Heaps of broken concrete had spilled across Cobbs Creek Park. Chain-link fences were mangled in Hunting Park in North Philadelphia. West Philly’s Rose Playground had rusted metal and chipped paint. Across Philadelphia, many parks had water fountains and restrooms that didn’t work at all.
In the 44 parks inspected by the Philadelphia Parks Alliance in 2007 — a small portion of the city’s system — 90 percent struggled with dumping and trash, the nonprofit advocacy group found. Nearly 75 percent had neglected grounds.
“Philadelphia is blessed with a park system that few cities can aspire to, much less match,” the Alliance said in a May 2007 assessment. “... But too much of our more than 9,200 acres of parkland has become a wasted asset left to decay and deteriorate by neglect and underfunding.”
More than a decade later, there are finally signs of hope.
According to an analysis released in May by the Trust for Public Land, a national nonprofit, Philadelphia has the 19th best park system among the 100 largest U.S. cities. Washington, D.C., was ranked No. 1, beating out Minneapolis, the three-time defending champion.
Philadelphia’s ranking — or, its ParkScore — is significant because of how far it climbed: 11 spots in the annual rankings. The nonprofit attributed the jump to Mayor Jim Kenney’s Rebuild program, a promised $500 million investment in the city’s parks, recreations centers, and libraries that, in part, is funded by the soda tax.
“The metrics that we keep track of in ParkScore are not that volatile — you don’t often see a park system adding acreage. You don’t see budgets double,” said Owen Franklin, the Pennsylvania state director for the Trust for Public Land. “The [Rebuild] investment really does drive up [Philadelphia’s] number to a level that is noticeable."
“What’s exciting about this is that Rebuild is just beginning,” Franklin continued. “It will be interesting to see how Philadelphia fares in the years to come.”
Even with that new investment, Philadelphia parks have a long way to go. Problems with deterioration and dumping abound, and there is a backlog of need. Some local neighborhoods have begun paying for park improvements themselves to clean up the spaces and make them stand out.
Plenty of research demonstrates why local parks are important. Green space has a significant effect on physical and mental health. Parks can be vital gathering spaces. Parks can reduce greenhouse gas emissions, minimize flooding, and cool urban hot spots — places in cities that tend to get hotter than other neighborhoods.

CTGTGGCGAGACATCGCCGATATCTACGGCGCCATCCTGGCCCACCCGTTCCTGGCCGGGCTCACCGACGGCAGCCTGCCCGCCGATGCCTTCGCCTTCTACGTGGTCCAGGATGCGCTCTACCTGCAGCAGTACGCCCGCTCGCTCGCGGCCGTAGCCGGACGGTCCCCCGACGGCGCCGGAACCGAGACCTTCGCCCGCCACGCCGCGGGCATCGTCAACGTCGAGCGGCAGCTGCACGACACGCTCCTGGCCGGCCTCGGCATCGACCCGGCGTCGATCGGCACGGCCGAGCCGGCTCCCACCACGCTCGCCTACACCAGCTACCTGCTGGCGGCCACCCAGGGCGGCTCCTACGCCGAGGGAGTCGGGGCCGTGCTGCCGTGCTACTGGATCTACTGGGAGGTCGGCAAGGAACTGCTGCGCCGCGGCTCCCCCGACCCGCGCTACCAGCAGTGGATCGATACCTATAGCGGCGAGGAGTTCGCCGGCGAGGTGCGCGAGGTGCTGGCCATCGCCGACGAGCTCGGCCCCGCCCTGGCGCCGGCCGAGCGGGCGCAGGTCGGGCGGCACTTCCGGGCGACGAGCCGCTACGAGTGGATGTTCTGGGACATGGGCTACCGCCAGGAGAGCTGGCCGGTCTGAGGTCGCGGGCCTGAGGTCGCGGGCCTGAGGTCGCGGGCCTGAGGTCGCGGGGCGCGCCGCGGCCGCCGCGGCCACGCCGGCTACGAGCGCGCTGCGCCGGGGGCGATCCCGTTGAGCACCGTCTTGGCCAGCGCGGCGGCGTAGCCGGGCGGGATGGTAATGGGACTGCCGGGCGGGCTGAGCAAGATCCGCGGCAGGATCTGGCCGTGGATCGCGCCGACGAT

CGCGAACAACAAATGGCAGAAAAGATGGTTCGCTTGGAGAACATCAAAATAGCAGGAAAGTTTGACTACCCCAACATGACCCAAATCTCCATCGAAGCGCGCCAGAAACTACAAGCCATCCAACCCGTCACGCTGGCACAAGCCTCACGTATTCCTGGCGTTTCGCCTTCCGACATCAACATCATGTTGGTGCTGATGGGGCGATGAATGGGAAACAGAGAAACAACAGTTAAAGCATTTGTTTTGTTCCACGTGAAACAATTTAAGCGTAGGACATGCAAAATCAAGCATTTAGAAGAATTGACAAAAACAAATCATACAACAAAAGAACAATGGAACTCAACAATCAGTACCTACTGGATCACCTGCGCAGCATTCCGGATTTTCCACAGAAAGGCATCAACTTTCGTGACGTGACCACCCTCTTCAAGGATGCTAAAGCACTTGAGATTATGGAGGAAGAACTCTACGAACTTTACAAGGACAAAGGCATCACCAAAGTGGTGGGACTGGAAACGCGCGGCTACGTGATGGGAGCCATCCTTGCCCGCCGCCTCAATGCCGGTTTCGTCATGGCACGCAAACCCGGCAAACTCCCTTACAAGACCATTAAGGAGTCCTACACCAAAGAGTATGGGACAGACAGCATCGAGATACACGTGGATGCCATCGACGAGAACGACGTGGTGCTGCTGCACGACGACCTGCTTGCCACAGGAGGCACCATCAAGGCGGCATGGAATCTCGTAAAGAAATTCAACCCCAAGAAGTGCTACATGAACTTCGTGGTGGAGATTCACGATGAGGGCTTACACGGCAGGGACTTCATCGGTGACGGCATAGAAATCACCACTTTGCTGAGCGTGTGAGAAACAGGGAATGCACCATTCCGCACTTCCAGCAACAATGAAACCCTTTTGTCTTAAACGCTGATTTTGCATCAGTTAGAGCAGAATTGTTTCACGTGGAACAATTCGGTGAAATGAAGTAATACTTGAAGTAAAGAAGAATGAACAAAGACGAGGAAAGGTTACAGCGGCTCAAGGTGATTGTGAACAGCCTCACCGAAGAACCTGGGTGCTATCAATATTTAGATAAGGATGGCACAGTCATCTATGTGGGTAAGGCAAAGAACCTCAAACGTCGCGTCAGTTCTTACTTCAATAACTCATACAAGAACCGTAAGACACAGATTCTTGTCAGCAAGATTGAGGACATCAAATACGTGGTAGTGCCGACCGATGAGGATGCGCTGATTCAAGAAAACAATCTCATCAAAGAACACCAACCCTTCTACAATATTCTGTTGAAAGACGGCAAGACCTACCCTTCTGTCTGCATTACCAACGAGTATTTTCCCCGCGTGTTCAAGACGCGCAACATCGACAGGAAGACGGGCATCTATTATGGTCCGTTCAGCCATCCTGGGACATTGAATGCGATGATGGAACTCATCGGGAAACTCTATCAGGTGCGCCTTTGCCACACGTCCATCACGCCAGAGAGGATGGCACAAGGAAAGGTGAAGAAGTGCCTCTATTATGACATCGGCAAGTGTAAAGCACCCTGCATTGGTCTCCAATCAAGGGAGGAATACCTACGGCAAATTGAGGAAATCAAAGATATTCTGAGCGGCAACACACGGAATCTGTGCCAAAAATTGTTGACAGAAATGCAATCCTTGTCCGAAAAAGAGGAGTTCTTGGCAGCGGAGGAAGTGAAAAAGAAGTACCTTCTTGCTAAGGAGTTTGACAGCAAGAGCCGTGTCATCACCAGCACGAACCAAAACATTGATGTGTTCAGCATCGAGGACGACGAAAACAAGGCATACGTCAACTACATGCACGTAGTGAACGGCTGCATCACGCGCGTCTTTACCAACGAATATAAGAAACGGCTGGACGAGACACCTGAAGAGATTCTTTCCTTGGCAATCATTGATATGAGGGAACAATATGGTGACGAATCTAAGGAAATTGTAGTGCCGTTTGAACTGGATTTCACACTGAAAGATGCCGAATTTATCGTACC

Plus, multiple studies show that people are willing to pay more for a house next to a park. Research from the University of Washington revealed that public green spaces can boost home values by 8 percent to 20 percent.
The Trust for Public Land’s ParkScore rankings, now in their eighth year, award cities on four criteria: acreage, investment, amenities, and access. One of the nonprofit’s guiding principles is that all people in America should have access to a high-quality park within a 10-minute walk of their home.
Philadelphia excels with park access, the nonprofit found, due to the more than 300 parks, recreation centers, and playgrounds that stretch citywide. About 95 percent of Philadelphia residents live within a 10-minute walk of a park, nearly double the national average of 54 percent. Philadelphia’s access also is spread evenly among age, race, and income, the group found.
The data for the assessment were collected from local parks departments.
Yet to provide real benefit, parks should be more than just accessible — they should also be well-maintained. As a result, ParkScore’s assessment also measures park amenities and investment.
“Not all parks are equal,” Franklin said. “Having access to a park isn’t the same thing as having access to a high-quality park. ... A park where equipment is rusted and broken, where there is a limited feeling of safety, where there is neglect or no community ownership ... is not the kind of park that provides the benefit of a park where the grass is green, where is the equipment is high quality, and where it’s a source of real community connection.”